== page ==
Health care services - 1,917 entries found
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Gamberale F., Svensson G., Andersson B.
Effect of anaesthetic gases on psychomotor functions in anaesthesist nurses
Narkosgasers effekt på psykomotoriska funktioner hos narkossköterskor [in Swedish]
20 anaesthetic nurses and 20 control nurses working in intensive care units were tested for reaction time and perceptual speed at the beginning and at the end of a work day. While the anaesthetic nurses were exposed to anaesthetic gases in their daily work, the control nurses worked in rooms in which they were not exposed to anaesthetics. No measurable impairment in reaction time and perceptual speed was detected in anaesthetic nurses as compared with the control group. However, intraindividual variation in one of the reaction time tests was found to be greater for anaesthetic nurses than for the control group at the end of the work day, but not 16 h after cessation of the exposure.
Arbete och hälsa - vetenskaplig skriftserie, 1973:5, Arbetarskyddsstyrelsen, Fack, S-100 26 Stockholm 34, Sweden, 1973, 13p. 14 ref. Price: Swe-cr.6.OO.
Andronache E., Cucu M., Robitu T.
Studies on the use of coliform bacteria as indicators of microbic contamination of hospital air
Cercetări privind folosirea bacteriilor coliforme ca indicatori de contaminare microbiană a aerului din spital [in Romanian]
Results of tests made between Oct. 1969 and May 1970 in a Bucharest hospital, using air samples. The criteria were the total number of germs per m3 at 37°C, the number of haemolytic staphylococci, the number of alpha and beta haemolytic streptococci and the number of coliform germs. The latter seem to be the most accurate indicators of the contamination of air by bacteria and of infection hazards. The presence of these bacteria in air should be considered a warning signal as regards hospital sanitary conditions. The analysis technique is simple and, apart from standard equipment, does not require more than a differential medium for the coliform bacteria.
Igiena, July 1973, Vol.22, No.7, p.385-392. 4 ref.
Moffa J.P., Guckes A.D., Okawa M.T., Lilly G.E.
An evaluation of non-precious alloys for use with porcelain veneers - Part II: Industrial safety and biocompatibility.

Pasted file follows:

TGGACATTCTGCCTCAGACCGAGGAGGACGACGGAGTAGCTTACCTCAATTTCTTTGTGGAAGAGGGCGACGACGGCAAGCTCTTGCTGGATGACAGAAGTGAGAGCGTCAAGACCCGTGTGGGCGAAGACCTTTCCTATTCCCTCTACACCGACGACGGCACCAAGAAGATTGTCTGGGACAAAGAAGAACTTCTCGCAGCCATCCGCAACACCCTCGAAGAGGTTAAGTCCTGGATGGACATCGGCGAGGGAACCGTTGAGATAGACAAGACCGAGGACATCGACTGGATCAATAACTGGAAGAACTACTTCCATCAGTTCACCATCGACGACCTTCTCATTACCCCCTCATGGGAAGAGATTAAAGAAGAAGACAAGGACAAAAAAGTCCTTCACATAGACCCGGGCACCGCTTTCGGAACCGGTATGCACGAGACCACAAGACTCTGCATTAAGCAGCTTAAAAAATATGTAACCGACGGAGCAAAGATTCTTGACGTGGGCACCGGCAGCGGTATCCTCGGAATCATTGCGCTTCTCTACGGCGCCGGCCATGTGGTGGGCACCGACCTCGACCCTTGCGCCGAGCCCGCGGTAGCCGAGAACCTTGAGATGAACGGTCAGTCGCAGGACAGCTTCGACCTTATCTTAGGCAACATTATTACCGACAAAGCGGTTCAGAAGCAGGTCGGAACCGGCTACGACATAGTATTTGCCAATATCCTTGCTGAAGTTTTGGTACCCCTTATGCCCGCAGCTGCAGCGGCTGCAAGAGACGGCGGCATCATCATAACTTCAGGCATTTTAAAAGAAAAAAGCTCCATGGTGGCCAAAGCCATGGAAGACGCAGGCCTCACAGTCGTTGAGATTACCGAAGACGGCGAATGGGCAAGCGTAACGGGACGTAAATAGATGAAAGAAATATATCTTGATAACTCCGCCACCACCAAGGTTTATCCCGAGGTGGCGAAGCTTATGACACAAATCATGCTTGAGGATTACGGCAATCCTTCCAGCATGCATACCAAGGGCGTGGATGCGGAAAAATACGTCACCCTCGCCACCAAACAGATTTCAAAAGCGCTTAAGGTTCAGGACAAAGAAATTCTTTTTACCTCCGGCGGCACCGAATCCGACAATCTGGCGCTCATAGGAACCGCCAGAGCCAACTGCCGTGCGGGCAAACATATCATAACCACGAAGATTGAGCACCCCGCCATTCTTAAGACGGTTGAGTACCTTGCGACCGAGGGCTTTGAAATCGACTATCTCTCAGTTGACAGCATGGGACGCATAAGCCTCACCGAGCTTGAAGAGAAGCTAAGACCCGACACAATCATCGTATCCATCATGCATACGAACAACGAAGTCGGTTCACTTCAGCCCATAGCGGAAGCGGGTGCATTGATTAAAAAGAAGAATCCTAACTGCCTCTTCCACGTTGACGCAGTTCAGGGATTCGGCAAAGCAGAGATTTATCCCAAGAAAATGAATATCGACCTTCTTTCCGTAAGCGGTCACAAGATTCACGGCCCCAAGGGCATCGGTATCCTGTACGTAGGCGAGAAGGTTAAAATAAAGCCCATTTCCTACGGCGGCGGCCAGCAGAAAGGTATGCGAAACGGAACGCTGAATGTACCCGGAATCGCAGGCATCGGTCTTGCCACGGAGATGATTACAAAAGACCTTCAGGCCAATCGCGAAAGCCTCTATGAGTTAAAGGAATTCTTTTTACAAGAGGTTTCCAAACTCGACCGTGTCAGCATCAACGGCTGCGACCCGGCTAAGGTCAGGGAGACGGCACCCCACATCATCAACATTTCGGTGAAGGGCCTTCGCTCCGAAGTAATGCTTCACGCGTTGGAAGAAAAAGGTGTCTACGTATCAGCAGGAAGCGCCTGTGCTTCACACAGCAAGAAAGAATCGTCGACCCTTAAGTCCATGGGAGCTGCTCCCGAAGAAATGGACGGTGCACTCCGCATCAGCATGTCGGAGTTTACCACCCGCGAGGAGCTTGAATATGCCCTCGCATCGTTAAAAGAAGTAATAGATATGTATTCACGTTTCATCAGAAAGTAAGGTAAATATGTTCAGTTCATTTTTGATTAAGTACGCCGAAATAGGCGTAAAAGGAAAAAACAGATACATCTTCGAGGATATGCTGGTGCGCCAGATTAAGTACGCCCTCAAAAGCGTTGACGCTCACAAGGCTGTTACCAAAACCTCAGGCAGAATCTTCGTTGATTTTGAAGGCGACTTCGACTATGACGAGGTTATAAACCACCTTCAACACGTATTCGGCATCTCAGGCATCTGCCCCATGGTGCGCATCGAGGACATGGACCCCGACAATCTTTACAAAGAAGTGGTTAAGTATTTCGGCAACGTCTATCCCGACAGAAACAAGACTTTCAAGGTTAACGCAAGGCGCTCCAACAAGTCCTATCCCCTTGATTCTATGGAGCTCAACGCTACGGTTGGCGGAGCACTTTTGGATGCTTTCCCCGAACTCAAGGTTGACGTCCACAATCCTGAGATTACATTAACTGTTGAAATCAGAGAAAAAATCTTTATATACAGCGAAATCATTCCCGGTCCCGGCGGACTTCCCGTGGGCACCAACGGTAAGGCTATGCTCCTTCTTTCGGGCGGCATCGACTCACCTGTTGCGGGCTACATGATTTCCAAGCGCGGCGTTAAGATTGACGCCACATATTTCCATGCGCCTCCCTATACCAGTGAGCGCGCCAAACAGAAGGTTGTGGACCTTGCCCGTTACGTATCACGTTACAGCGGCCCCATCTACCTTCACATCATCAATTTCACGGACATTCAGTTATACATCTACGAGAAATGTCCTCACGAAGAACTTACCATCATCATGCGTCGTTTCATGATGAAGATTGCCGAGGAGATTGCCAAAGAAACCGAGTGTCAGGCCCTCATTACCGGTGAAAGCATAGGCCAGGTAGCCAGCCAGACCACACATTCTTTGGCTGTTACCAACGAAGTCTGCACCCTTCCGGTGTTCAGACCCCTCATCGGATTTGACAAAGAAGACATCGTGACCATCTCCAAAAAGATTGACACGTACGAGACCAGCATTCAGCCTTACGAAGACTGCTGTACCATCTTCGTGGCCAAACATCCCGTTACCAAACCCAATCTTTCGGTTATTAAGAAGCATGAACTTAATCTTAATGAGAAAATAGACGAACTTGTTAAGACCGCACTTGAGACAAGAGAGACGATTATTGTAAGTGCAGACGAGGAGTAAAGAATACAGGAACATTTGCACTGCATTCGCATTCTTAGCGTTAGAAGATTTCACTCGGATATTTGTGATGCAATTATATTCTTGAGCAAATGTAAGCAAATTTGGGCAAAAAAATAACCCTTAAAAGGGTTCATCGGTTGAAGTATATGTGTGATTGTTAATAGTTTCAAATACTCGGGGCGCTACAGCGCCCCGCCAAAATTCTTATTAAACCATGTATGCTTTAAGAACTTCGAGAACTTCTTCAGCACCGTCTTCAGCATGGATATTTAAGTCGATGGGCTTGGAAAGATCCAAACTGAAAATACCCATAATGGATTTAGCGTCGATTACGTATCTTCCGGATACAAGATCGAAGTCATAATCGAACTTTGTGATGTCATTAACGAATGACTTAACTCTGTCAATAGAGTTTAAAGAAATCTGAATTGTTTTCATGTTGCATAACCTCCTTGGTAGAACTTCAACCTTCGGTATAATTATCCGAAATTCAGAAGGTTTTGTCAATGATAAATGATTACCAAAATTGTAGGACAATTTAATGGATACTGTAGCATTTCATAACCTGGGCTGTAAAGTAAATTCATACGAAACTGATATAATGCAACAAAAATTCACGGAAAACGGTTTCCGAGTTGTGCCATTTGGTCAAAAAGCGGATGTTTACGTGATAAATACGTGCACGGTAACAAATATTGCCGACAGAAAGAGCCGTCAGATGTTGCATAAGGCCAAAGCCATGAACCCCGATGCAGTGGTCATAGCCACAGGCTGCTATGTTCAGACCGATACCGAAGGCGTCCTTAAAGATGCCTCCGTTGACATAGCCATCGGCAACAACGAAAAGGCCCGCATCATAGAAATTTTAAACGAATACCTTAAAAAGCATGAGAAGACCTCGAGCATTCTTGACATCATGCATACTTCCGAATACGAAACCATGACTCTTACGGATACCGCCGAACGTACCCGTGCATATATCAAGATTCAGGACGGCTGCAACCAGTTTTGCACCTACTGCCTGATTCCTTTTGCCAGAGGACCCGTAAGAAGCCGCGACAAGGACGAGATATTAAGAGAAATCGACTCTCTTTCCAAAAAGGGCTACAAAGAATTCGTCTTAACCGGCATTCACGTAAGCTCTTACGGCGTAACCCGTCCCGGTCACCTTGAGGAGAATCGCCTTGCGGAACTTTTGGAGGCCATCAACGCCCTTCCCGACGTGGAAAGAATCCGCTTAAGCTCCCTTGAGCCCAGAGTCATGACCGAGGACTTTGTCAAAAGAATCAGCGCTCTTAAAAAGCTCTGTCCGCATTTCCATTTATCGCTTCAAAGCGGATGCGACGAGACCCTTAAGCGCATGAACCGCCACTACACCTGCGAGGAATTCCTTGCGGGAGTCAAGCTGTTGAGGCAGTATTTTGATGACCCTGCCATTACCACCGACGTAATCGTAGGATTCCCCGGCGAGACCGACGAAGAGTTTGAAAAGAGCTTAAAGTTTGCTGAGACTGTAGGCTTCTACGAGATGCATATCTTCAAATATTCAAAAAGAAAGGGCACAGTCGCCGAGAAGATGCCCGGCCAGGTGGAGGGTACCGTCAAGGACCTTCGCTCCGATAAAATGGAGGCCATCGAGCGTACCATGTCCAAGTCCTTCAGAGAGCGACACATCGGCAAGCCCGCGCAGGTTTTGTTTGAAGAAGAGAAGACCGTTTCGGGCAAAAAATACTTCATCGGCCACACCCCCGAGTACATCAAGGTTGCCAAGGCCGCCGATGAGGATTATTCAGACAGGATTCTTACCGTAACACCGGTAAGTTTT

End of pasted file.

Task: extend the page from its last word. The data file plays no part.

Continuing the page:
An air-sampling survey was conducted to determine whether or not the use of beryllium-containing non-precious alloys constitutes a dental occupational hazard. The biocompatibility of certain non-precious alloys was also assessed by means of animal implants. Results show that with proper local exhaust ventilation, non-precious beryllium containing alloys may be used safely in dental laboratories. The biocompatibility study demonstrates that several non-precious alloys produce a mild histological response not significantly different from that produced by the control gold-based alloy and less than that produced by zinc oxide and engenol cement and silicate cement.
Journal of Prosthetic Dentistry, Oct. 1973, Vol.30, No.4, Part 1, p.432-441. Illus. 9 ref.
Weiss M., Guiard J., Planché C., Guilleret C.
Viral hepatitis - A complication of extracorporeal blood circulation endangering hospital teams
L'hépatite virale - Une complication des circulations extra-corporelles qui n'épargne pas l'équipe de soins. [in French]
Description of 2 self-observed cases of viral hepatitis due to occupation, which occurred among the staff of an open-heart surgery unit (1 surgeon and 1 heart-lung machine technician contracted viral hepatitis with positive Australia or HB antigen test). The article examines the practical problems which arise from the points of view of forensic medicine, prophylaxis and statistics. Preventive measures should be oriented mainly towards systematic discovery of donors of contaminated blood and patients who are carriers of the HB virus or Australian antigen (patients about to undergo open-heart surgery, kidney transplant or haemodialysis); this is indispensable for the patient as well as for the hospital team. The statistical data quoted show a very high incidence of hepatitis among nursing and technical staff of specialised hospital services: 14 positive reactions and 12 cases of icterus among 190 persons examined during 1 year in a hospital, and 9 cases out of 52 persons during the same year in the laboratory of a hospital pharmacy.